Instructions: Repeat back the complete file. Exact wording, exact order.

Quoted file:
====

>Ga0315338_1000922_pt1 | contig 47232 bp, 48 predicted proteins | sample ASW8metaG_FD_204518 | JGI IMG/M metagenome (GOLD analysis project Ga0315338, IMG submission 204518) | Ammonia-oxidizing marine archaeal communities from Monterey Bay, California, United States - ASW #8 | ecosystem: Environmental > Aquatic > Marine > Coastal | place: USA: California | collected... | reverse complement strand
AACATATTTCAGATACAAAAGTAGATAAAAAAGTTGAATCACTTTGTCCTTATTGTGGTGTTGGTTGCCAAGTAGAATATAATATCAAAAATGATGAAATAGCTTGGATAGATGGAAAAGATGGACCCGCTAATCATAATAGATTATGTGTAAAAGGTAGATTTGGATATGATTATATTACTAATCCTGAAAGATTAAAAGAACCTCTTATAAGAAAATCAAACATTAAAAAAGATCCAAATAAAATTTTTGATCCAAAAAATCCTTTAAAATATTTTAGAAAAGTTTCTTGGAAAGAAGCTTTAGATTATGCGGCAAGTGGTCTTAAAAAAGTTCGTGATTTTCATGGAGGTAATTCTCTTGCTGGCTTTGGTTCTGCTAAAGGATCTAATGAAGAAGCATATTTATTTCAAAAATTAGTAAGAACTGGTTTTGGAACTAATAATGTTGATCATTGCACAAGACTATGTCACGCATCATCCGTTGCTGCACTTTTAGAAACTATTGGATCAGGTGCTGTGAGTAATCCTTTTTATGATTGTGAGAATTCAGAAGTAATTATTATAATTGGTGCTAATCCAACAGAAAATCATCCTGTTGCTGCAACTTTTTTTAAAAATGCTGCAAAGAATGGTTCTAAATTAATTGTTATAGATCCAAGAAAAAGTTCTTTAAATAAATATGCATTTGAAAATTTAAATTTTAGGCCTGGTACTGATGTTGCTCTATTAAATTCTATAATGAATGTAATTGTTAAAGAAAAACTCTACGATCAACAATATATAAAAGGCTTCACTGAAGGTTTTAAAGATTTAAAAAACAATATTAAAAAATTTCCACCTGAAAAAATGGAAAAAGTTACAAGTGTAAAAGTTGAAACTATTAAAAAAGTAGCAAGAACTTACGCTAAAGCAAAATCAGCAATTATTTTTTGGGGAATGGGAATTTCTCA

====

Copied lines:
>Ga0315338_1000922_pt1 | contig 47232 bp, 48 predicted proteins | sample ASW8metaG_FD_204518 | JGI IMG/M metagenome (GOLD analysis project Ga0315338, IMG submission 204518) | Ammonia-oxidizing marine archaeal communities from Monterey Bay, California, United States - ASW #8 | ecosystem: Environmental > Aquatic > Marine > Coastal | place: USA: California | collected... | reverse complement strand
AACATATTTCAGATACAAAAGTAGATAAAAAAGTTGAATCACTTTGTCCTTATTGTGGTGTTGGTTGCCAAGTAGAATATAATATCAAAAATGATGAAATAGCTTGGATAGATGGAAAAGATGGACCCGCTAATCATAATAGATTATGTGTAAAAGGTAGATTTGGATATGATTATATTACTAATCCTGAAAGATTAAAAGAACCTCTTATAAGAAAATCAAACATTAAAAAAGATCCAAATAAAATTTTTGATCCAAAAAATCCTTTAAAATATTTTAGAAAAGTTTCTTGGAAAGAAGCTTTAGATTATGCGGCAAGTGGTCTTAAAAAAGTTCGTGATTTTCATGGAGGTAATTCTCTTGCTGGCTTTGGTTCTGCTAAAGGATCTAATGAAGAAGCATATTTATTTCAAAAATTAGTAAGAACTGGTTTTGGAACTAATAATGTTGATCATTGCACAAGACTATGTCACGCATCATCCGTTGCTGCACTTTTAGAAACTATTGGATCAGGTGCTGTGAGTAATCCTTTTTATGATTGTGAGAATTCAGAAGTAATTATTATAATTGGTGCTAATCCAACAGAAAATCATCCTGTTGCTGCAACTTTTTTTAAAAATGCTGCAAAGAATGGTTCTAAATTAATTGTTATAGATCCAAGAAAAAGTTCTTTAAATAAATATGCATTTGAAAATTTAAATTTTAGGCCTGGTACTGATGTTGCTCTATTAAATTCTATAATGAATGTAATTGTTAAAGAAAAACTCTACGATCAACAATATATAAAAGGCTTCACTGAAGGTTTTAAAGATTTAAAAAACAATATTAAAAAATTTCCACCTGAAAAAATGGAAAAAGTTACAAGTGTAAAAGTTGAAACTATTAAAAAAGTAGCAAGAACTTACGCTAAAGCAAAATCAGCAATTATTTTTTGGGGAATGGGAATTTCTCA